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By Tom Groenfeldt
In a recent special report on information management, the Economist provided some stunning statistics on data-generation leaders. Wal-Mart, for example, does 1 million transactions per hour and feeds a database of more than 2.5 petabytes, which the author helpfully points out is 167 times the number of books in the Library of Congress.
So what? Well, companies that tackle huge data stores can have a high ROI.
According to the Economist, Wal-Mart found that ahead of hurricanes people buy batteries and flashlights -- pretty predictable -- but also Pop-Tarts, which apparently are good for eating when the power goes out.
A Swiss mobile phone company cut annual churn from 20 percent to 5 percent after seeing dissatisfaction reflected in service calls rises in the ninth month, while cancellation doesn’t happen until the thirteenth. Now it offers special deals after seven months.
Nestle saved $30 million a year in purchasing vanilla -- and operational improvements worth over $1 billion -- by using data in its SAP system.
Nearly two-third of Netflix’s sales are based on computer-generated recommendations.
No wonder business intelligence is growing nearly twice as fast as other software areas.
The biggest non-scientific generator of data comes on the Internet, especially on consumer Web sites. “You can’t imagine how much you can catch and analyze to understand true customer behavior in the Web channel,” said Bill Franks, Teradata’s chief analytics officer for the company’s alliance with SAS. The two companies formed a partnership two years ago to combine SAS expertise with Teradata’s skills in data warehousing.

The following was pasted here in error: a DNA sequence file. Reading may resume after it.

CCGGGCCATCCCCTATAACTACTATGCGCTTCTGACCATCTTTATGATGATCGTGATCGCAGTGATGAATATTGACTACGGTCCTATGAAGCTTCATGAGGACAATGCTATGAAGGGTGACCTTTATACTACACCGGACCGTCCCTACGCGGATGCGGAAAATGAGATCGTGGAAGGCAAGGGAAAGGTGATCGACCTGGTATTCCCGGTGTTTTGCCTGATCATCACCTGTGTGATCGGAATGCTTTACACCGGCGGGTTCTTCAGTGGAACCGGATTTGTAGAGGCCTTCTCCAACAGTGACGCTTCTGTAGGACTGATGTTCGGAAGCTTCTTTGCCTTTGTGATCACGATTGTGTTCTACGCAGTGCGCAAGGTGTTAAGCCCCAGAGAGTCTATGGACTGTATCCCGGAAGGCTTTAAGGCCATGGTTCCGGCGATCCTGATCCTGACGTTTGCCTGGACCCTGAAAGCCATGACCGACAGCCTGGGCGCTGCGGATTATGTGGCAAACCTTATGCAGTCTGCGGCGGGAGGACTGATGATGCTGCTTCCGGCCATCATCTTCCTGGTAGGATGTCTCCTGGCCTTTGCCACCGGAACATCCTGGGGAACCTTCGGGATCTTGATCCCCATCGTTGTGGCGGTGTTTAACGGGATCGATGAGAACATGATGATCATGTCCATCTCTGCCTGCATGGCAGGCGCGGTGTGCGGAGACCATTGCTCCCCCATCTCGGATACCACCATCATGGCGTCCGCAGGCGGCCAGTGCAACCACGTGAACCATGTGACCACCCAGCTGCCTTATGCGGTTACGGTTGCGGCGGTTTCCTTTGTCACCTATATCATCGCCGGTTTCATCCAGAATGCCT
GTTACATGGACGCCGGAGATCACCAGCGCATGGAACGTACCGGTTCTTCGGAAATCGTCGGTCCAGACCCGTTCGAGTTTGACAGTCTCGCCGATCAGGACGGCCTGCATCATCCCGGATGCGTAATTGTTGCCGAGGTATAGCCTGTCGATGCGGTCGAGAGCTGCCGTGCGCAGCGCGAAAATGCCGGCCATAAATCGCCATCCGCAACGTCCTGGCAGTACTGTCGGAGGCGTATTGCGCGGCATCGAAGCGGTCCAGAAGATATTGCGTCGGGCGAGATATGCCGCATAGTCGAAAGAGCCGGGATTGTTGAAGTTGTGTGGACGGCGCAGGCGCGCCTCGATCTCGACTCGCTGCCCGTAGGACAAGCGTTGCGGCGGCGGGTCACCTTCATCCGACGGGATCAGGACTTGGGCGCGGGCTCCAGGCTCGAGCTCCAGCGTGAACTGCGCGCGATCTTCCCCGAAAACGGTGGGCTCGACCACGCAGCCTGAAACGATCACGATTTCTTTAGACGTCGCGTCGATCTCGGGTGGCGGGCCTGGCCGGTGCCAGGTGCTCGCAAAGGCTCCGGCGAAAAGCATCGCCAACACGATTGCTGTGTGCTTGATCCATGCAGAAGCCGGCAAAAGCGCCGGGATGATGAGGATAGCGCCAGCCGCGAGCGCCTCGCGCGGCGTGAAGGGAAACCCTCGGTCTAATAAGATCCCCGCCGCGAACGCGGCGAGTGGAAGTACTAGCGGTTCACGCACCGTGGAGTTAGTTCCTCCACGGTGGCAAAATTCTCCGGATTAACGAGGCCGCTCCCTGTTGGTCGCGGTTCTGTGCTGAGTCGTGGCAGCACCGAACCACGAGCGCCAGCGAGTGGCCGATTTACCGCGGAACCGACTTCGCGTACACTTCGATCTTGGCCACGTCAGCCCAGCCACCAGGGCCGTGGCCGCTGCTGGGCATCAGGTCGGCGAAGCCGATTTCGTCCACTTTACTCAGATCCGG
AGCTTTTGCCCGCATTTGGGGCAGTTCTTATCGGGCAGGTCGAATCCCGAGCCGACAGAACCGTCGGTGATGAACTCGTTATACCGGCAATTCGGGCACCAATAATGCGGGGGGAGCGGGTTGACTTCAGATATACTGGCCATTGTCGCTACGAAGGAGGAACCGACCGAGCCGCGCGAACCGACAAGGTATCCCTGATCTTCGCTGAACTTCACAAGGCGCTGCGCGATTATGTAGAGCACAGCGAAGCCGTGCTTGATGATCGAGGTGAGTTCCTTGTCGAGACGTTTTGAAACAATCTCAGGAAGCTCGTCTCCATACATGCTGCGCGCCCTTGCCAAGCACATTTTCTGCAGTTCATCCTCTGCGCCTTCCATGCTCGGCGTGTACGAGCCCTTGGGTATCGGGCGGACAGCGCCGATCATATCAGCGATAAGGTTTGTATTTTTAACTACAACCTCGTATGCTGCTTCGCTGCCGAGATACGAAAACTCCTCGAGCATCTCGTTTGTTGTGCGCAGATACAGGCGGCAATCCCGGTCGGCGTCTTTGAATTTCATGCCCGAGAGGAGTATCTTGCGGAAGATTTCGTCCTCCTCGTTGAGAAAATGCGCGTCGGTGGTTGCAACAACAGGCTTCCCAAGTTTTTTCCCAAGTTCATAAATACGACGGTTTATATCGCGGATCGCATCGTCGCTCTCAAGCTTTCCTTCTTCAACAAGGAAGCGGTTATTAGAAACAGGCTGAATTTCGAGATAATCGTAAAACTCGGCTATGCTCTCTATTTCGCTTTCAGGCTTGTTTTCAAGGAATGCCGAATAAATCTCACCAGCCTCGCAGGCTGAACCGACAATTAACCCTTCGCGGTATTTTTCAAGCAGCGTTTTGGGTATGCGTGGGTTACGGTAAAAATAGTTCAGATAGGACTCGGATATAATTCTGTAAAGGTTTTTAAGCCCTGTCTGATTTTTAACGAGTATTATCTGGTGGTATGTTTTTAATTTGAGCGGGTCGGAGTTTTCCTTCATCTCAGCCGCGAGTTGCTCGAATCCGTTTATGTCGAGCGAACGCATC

Companies with sophisticated Web sites see not just what a customer purchases, but also what they looked at and how long they looked at it. They can also develop a pretty good idea of how they made their decision. Did they take an item out of the shopping cart after reading customer reviews? Or did they did they put it in their cart after reading the short description and then remove it after reading the full product details?
Crude data capture would aggregate points of customer action, such as purchasing, and keep it in a silo. Now Teradata has customers who are capturing each move of a customer on a Web site and maintaining the details so business analysts can go back and run queries based on an individual’s actions, or the company can use the data to generate offers in real time.
“Technology has been advancing rapidly, so our sweet spot in the SAS partnership is capturing large volumes of detail which even five years ago we might have struggled to handle,” said Franks. With individual records from the Web site, stores can combine that with call center data and in-store purchases linked to loyalty cards.
“We are capturing the individual customer behavior record across time,” added Retha Keyser, SAS business development manager for customer intelligence practice. “We use the behavior to analyze the key drivers to understand what is most likely to be the future behavior of this particular client so we can do more relevant offers in real time.”